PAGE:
Making the case for a formal Anthropocene Epoch: An analysis of ongoing critiques
A range of published arguments against formalizing the Anthropocene as a geological time unit have variously suggested that it is a misleading term of non-stratigraphic origin and usage, is based on insignificant temporal and material stratigraphic content unlike that used to define older geological time units, is focused on observation of human history or speculation about the future rather than geologically significant events, and is driven more by politics than science. In response, we contend that the Anthropocene is a functional term that has firm geological grounding in a well-characterized stratigraphic record. This record, although often lithologically thin, is laterally extensive, rich in detail and already reflects substantial elapsed (and in part irreversible) change to the Earth System that is comparable to or greater in magnitude than that of previous epoch-scale transitions. The Anthropocene differs from previously defined epochs in reflecting contemporary geological change, which in turn also leads to the term's use over a wide range of social and political discourse. Nevertheless, that use remains entirely distinct from its demonstrable stratigraphic underpinning. Here we respond to the arguments opposing the geological validity and utility of the Anthropocene, and submit that a strong case may be made for the Anthropocene to be treated as a formal chronostratigraphic unit and added to the Geological Time Scale.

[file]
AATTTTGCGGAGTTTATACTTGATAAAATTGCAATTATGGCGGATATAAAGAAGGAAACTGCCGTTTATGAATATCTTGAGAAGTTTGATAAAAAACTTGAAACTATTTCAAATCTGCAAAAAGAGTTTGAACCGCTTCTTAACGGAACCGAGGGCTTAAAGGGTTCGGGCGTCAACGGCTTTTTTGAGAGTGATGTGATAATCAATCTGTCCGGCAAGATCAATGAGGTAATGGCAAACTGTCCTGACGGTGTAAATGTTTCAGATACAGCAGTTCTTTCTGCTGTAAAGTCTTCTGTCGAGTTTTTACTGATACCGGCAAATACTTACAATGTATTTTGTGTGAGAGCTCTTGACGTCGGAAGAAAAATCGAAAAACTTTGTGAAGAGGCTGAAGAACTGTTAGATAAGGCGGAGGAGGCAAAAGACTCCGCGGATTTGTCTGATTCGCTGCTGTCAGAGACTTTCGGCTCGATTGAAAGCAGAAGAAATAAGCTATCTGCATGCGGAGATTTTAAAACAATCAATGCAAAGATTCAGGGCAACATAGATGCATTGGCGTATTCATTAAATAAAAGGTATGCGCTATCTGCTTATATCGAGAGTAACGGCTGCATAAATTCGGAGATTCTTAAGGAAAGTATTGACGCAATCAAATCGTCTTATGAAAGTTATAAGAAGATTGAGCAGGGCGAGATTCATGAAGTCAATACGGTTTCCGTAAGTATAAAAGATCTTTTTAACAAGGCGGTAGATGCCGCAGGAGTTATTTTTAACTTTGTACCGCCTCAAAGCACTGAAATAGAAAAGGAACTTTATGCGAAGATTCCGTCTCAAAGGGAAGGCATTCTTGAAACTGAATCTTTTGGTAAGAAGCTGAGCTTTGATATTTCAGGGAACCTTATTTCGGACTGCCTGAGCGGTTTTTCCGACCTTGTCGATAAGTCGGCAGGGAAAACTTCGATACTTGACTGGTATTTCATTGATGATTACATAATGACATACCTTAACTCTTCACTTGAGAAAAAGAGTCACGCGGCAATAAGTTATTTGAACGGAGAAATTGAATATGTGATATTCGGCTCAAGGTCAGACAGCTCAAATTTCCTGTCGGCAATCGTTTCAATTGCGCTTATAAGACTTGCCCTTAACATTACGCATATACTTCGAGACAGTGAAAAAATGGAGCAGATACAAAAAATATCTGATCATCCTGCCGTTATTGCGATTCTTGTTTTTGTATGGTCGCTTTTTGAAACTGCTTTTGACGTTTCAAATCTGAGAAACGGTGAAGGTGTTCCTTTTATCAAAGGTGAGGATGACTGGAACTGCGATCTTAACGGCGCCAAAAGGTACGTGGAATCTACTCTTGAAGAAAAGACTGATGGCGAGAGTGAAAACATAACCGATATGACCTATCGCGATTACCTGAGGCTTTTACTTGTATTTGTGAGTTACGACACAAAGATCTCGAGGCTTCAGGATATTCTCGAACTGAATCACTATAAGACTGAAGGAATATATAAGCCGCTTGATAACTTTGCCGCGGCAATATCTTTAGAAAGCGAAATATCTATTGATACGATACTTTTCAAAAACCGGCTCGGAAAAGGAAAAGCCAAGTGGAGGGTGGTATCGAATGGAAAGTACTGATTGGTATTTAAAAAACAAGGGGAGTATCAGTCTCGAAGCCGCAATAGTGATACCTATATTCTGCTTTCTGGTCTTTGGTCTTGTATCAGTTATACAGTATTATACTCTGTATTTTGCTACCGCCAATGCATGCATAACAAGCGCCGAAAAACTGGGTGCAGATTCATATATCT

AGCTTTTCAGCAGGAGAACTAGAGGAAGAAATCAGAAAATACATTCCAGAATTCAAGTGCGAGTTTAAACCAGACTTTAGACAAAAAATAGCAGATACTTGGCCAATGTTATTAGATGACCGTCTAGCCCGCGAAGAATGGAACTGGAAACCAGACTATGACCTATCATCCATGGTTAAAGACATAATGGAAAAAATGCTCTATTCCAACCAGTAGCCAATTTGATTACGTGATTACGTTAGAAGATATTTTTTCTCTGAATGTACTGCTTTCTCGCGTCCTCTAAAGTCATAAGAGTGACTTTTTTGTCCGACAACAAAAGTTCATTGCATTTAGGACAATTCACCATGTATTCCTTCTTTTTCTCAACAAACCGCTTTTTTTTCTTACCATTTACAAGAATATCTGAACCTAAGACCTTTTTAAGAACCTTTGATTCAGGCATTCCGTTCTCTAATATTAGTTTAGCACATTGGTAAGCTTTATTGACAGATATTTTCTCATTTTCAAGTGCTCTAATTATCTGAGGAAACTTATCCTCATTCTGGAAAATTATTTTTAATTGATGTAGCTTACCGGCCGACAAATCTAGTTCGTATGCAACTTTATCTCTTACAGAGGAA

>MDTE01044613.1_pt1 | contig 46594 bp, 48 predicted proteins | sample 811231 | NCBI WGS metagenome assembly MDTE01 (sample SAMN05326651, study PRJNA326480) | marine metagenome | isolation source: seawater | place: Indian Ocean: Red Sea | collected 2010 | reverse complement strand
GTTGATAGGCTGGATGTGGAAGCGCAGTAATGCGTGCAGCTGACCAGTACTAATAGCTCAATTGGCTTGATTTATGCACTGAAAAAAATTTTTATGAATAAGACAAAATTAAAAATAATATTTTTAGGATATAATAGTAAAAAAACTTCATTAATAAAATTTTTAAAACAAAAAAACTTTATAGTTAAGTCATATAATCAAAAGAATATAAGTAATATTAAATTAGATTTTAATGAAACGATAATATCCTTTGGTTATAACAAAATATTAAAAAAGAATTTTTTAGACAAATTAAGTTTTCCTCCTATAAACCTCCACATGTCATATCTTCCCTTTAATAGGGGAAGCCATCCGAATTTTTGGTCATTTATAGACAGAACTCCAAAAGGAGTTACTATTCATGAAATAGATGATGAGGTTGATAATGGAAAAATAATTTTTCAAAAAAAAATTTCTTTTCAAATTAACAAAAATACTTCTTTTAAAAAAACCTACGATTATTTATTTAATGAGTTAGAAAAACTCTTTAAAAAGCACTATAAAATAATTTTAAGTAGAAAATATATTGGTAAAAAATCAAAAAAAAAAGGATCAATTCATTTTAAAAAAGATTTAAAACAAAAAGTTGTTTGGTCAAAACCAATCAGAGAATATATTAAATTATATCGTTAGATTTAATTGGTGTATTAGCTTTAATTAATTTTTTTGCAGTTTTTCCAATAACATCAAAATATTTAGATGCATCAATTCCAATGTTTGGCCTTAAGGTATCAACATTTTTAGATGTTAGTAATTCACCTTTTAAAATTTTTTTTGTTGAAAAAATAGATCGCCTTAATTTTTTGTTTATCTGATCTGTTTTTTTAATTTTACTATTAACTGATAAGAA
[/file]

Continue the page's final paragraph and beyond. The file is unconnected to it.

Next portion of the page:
Zalasiewicz, J; Waters, CN; Wolfe, AP; Barnosky, AD; Cearreta, A; Edgeworth, M; Ellis, EC; Fairchild, IJ; Gradstein, FM; Grinevald, J; Haff, P; Head, MJ; do Sul, JAI; Jeandel, C; Leinfelder, R; McNeill, JR; Oreskes, N; Poirier, C; Revkin, A; Richter, DDB; Steffen, W; Summerhayes, C; Syvitski, JPM; Vidas, D; Wagreich, M; Wing, S; Williams, M
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